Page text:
Chris Woodhall, 26, from Cannock in Staffordshire, lives with his parents, but is keen to buy his own property, and is saving £600 a month for his first deposit. "I'm currently working at Midland Expressway as a toll assistant," he says. "I'm hoping to move into management and be able to buy a property within the next 18 months. But being single and planning to buy a property independently, I'll have to raise a substantial deposit for the type of property I want."
But Chris is still at the modest end of his earning potential, and could struggle with the current mortgage market. He has yet to start a pension fund and has borrowed money to increase his skills.
Salary: Chris earns £18,000 a year, plus any bonuses as a toll assistant.
Monthly outgoings: He pays £350 in tax and national insurance contributions, £200 in living expenses and pays off his debts at £100 a month.
Savings: Chris saves £600 a month for a deposit on his first property.
Debts: He borrowed £3,000 interest-free for further training to boost his earning potential.
Three independent financial advisers offer Chris their suggestions this week: Martin Bamford of Informed Choice, Alex Pegley of Calculis and Jason Witcombe of Evolve Financial Planning.
Chris borrowed £3,000 to take part in two IT courses that he hopes will significantly improve his earning capability.
"The average salary for employment based on these qualifications is £37,000," he says. "At a personal cost of £3,000 it represents good value." And the financial advisers agree. "Investing in his professional development is a great use of his financial resources," says Martin Bamford. "In a tougher economic environment, employers will favour those people who are better qualified and prepared to improve their skills and knowledge."
"It's refreshing to see someone paying to up-skill," adds Alex Pegley, "but Chris should not expect to walk straight into a job in this new field. During the recession, it is unlikely that many companies will be recruiting and he is fortunate to have a stable source of income until he can chose the role he wants."
Chris's career development loan is interest free over three years, so the advisers are not particularly concerned about this. They say he should continue paying this loan off at £100 a month.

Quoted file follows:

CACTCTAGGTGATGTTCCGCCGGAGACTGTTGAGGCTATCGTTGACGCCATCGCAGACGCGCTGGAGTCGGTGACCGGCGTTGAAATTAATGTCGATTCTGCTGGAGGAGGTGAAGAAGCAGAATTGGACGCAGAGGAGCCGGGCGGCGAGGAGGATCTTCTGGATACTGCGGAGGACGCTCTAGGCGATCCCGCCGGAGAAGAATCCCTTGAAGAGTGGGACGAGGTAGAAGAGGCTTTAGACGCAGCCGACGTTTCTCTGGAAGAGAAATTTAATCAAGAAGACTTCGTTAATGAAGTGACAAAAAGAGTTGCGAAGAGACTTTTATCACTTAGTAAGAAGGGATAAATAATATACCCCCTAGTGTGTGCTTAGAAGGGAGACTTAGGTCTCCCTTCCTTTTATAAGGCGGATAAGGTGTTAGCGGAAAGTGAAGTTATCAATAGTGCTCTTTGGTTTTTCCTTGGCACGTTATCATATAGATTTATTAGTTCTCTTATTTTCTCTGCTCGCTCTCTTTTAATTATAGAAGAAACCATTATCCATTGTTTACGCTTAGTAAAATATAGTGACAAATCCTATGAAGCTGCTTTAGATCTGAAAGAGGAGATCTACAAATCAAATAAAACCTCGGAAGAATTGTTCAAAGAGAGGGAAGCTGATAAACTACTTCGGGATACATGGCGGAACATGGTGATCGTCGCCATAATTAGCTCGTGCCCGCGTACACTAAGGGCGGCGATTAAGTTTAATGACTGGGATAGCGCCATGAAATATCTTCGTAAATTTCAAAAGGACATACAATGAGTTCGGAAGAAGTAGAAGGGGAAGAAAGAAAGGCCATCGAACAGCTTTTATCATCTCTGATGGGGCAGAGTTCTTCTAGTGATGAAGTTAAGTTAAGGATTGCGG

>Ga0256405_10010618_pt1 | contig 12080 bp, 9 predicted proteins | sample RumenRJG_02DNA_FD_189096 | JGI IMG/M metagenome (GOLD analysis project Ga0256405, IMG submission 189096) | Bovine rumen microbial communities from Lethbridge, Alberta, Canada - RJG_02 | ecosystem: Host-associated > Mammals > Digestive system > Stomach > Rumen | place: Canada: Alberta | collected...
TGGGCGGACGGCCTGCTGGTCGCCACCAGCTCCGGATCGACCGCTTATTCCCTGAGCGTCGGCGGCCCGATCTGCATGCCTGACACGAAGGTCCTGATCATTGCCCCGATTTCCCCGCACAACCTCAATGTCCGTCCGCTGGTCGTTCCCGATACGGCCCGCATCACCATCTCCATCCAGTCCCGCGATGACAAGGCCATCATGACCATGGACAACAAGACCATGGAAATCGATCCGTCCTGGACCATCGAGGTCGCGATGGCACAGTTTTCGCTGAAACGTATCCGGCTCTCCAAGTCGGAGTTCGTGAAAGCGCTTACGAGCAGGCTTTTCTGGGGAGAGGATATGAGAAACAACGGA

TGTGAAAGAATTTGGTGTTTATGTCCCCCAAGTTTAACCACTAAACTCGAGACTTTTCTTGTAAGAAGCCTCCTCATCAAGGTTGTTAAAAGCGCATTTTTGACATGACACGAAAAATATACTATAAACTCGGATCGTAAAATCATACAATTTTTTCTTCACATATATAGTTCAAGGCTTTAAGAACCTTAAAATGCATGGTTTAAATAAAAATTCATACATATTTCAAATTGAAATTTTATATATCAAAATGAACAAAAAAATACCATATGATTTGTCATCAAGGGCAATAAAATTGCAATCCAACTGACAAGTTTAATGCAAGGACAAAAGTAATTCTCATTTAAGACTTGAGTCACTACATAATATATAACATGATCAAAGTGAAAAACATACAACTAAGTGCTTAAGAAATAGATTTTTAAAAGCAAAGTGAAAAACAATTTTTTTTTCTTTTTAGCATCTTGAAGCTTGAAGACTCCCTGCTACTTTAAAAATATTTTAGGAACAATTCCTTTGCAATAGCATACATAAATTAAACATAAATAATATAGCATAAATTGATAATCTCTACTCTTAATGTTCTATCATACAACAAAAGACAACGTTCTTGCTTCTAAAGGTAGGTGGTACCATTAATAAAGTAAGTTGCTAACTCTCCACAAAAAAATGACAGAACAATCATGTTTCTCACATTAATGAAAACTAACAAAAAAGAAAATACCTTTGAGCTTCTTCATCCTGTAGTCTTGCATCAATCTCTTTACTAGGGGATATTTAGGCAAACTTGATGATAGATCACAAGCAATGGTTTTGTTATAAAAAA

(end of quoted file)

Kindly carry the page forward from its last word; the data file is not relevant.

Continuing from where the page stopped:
Despite saving a large proportion of his salary every month, the advisers are concerned about Chris's home ownership plans. Chris wants to buy a home within 18 months, but it will be three and a half years before he can build up a sizeable deposit of £25,000.
"Unless house prices keep falling heavily, which they could do, it's unrealistic for Chris to buy a house within 18 months," warns Jason Witcombe. "Why can't Chris rent for a while? He could wait to see if the management position materialises, get a couple of years on a decent salary under his belt and look at a timescale of five years or more for house purchase instead."
"If his career objectives aren't forthcoming, the bigger problem Chris will face is having too small an income to support a large enough mortgage," adds Pegley. "Having said that, in three years' time he will have a £25,000 deposit and the economy, jobs market and mortgage markets will be very different from today's."
Chris wants to retire at 60, but is sceptical about pension saving due to the bad experiences of friends and family. He is hoping to invest in property instead. But the advisers warn that a pension is likely to be the best long-term retirement savings choice for a number of reasons.
"Chris needs to rethink his pension strategy," warns Witcombe. "A pension is simply a tax-efficient wrapping to your long-term investment.
"If you choose a range of investments that are appropriate for your timescale and attitude to risk, you should have a positive experience of pensions."
Chris should remember that his main asset will be the property he lives in. "It's best not to have all your eggs in one basket," Witcombe adds. "Why would anyone want to save for their retirement though additional property if their main asset will be their home, anyway. It is illogical to gamble your whole future financial wellbeing on only one type of investment."
"While I understand some of his reservations over pensions, there are a number of attractive features," adds Pegley. "There is tax relief on contributions, tax-free growth, and a 25 per cent tax-free lump sum on retirement.
"His employers should offer some sort of staff pension scheme and if they will contribute to a scheme on his behalf, Chris should definitely join. Not contributing would effectively mean foregoing some of his salary package."
"But not contributing to a retirement plan in your twenties isn't something to worry about," soothes Bamford. "There is still plenty of time between now and retirement to build up a sizeable fund. Retiring at 60 is quite ambitious for a 26-year old, particularly with continuing improving levels of life expectancy."
A more realistic retirement age is probably 65, he adds, although Chris's state pension will not be payable until he is 68.
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